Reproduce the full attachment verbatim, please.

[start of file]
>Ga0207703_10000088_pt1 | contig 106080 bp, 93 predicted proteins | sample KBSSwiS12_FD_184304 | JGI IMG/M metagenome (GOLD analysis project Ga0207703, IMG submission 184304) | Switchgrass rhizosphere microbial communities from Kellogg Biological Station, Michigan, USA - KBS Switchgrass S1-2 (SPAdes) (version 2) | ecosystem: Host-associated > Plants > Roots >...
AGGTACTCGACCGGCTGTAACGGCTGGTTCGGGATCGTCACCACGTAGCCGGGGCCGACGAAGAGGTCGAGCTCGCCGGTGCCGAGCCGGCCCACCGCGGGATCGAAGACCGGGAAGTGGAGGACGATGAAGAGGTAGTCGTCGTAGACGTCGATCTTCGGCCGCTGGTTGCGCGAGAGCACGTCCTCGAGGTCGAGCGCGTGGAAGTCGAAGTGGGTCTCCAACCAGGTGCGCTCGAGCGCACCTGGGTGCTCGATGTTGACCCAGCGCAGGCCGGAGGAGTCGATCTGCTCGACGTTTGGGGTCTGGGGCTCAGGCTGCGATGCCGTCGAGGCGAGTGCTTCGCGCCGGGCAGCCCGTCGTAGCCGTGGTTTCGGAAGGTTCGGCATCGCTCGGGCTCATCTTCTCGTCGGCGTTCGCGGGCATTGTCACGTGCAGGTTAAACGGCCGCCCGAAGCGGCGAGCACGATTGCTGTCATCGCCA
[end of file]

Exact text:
>Ga0207703_10000088_pt1 | contig 106080 bp, 93 predicted proteins | sample KBSSwiS12_FD_184304 | JGI IMG/M metagenome (GOLD analysis project Ga0207703, IMG submission 184304) | Switchgrass rhizosphere microbial communities from Kellogg Biological Station, Michigan, USA - KBS Switchgrass S1-2 (SPAdes) (version 2) | ecosystem: Host-associated > Plants > Roots >...
AGGTACTCGACCGGCTGTAACGGCTGGTTCGGGATCGTCACCACGTAGCCGGGGCCGACGAAGAGGTCGAGCTCGCCGGTGCCGAGCCGGCCCACCGCGGGATCGAAGACCGGGAAGTGGAGGACGATGAAGAGGTAGTCGTCGTAGACGTCGATCTTCGGCCGCTGGTTGCGCGAGAGCACGTCCTCGAGGTCGAGCGCGTGGAAGTCGAAGTGGGTCTCCAACCAGGTGCGCTCGAGCGCACCTGGGTGCTCGATGTTGACCCAGCGCAGGCCGGAGGAGTCGATCTGCTCGACGTTTGGGGTCTGGGGCTCAGGCTGCGATGCCGTCGAGGCGAGTGCTTCGCGCCGGGCAGCCCGTCGTAGCCGTGGTTTCGGAAGGTTCGGCATCGCTCGGGCTCATCTTCTCGTCGGCGTTCGCGGGCATTGTCACGTGCAGGTTAAACGGCCGCCCGAAGCGGCGAGCACGATTGCTGTCATCGCCA